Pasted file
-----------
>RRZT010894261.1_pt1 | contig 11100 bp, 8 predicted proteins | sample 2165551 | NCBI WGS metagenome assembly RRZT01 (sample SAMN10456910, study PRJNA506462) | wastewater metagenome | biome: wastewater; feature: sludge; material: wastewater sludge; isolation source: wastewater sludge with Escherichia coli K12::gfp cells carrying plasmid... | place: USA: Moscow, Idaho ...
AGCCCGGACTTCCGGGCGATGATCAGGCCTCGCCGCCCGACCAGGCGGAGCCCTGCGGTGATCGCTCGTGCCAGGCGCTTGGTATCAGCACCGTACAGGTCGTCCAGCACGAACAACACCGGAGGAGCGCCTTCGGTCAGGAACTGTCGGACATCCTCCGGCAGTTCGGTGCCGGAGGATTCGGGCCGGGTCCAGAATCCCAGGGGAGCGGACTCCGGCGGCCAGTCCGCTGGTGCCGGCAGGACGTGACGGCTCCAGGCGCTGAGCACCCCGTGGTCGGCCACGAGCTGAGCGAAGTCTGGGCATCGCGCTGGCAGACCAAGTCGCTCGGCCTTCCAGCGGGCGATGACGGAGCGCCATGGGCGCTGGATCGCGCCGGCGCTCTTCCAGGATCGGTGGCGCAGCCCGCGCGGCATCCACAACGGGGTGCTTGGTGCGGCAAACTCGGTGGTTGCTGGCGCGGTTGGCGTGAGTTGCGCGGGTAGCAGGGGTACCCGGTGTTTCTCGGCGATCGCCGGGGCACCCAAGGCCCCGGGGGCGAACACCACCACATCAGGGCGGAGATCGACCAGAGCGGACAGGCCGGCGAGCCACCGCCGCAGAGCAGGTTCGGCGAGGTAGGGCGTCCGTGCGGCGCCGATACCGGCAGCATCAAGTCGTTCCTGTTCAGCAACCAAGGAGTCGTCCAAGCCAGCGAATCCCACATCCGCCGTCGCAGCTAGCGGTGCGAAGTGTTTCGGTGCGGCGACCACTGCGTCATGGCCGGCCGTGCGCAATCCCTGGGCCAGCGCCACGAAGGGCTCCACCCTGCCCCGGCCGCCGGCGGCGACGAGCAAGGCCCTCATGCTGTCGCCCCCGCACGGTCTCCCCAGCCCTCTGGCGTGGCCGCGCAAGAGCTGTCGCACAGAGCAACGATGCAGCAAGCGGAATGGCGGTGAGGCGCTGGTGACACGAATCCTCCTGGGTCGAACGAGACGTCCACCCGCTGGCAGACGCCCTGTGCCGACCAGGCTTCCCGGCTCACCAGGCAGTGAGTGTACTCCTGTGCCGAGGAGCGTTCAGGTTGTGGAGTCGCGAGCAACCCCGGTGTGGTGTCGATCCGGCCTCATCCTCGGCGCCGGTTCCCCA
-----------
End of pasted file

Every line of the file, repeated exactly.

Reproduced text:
>RRZT010894261.1_pt1 | contig 11100 bp, 8 predicted proteins | sample 2165551 | NCBI WGS metagenome assembly RRZT01 (sample SAMN10456910, study PRJNA506462) | wastewater metagenome | biome: wastewater; feature: sludge; material: wastewater sludge; isolation source: wastewater sludge with Escherichia coli K12::gfp cells carrying plasmid... | place: USA: Moscow, Idaho ...
AGCCCGGACTTCCGGGCGATGATCAGGCCTCGCCGCCCGACCAGGCGGAGCCCTGCGGTGATCGCTCGTGCCAGGCGCTTGGTATCAGCACCGTACAGGTCGTCCAGCACGAACAACACCGGAGGAGCGCCTTCGGTCAGGAACTGTCGGACATCCTCCGGCAGTTCGGTGCCGGAGGATTCGGGCCGGGTCCAGAATCCCAGGGGAGCGGACTCCGGCGGCCAGTCCGCTGGTGCCGGCAGGACGTGACGGCTCCAGGCGCTGAGCACCCCGTGGTCGGCCACGAGCTGAGCGAAGTCTGGGCATCGCGCTGGCAGACCAAGTCGCTCGGCCTTCCAGCGGGCGATGACGGAGCGCCATGGGCGCTGGATCGCGCCGGCGCTCTTCCAGGATCGGTGGCGCAGCCCGCGCGGCATCCACAACGGGGTGCTTGGTGCGGCAAACTCGGTGGTTGCTGGCGCGGTTGGCGTGAGTTGCGCGGGTAGCAGGGGTACCCGGTGTTTCTCGGCGATCGCCGGGGCACCCAAGGCCCCGGGGGCGAACACCACCACATCAGGGCGGAGATCGACCAGAGCGGACAGGCCGGCGAGCCACCGCCGCAGAGCAGGTTCGGCGAGGTAGGGCGTCCGTGCGGCGCCGATACCGGCAGCATCAAGTCGTTCCTGTTCAGCAACCAAGGAGTCGTCCAAGCCAGCGAATCCCACATCCGCCGTCGCAGCTAGCGGTGCGAAGTGTTTCGGTGCGGCGACCACTGCGTCATGGCCGGCCGTGCGCAATCCCTGGGCCAGCGCCACGAAGGGCTCCACCCTGCCCCGGCCGCCGGCGGCGACGAGCAAGGCCCTCATGCTGTCGCCCCCGCACGGTCTCCCCAGCCCTCTGGCGTGGCCGCGCAAGAGCTGTCGCACAGAGCAACGATGCAGCAAGCGGAATGGCGGTGAGGCGCTGGTGACACGAATCCTCCTGGGTCGAACGAGACGTCCACCCGCTGGCAGACGCCCTGTGCCGACCAGGCTTCCCGGCTCACCAGGCAGTGAGTGTACTCCTGTGCCGAGGAGCGTTCAGGTTGTGGAGTCGCGAGCAACCCCGGTGTGGTGTCGATCCGGCCTCATCCTCGGCGCCGGTTCCCCA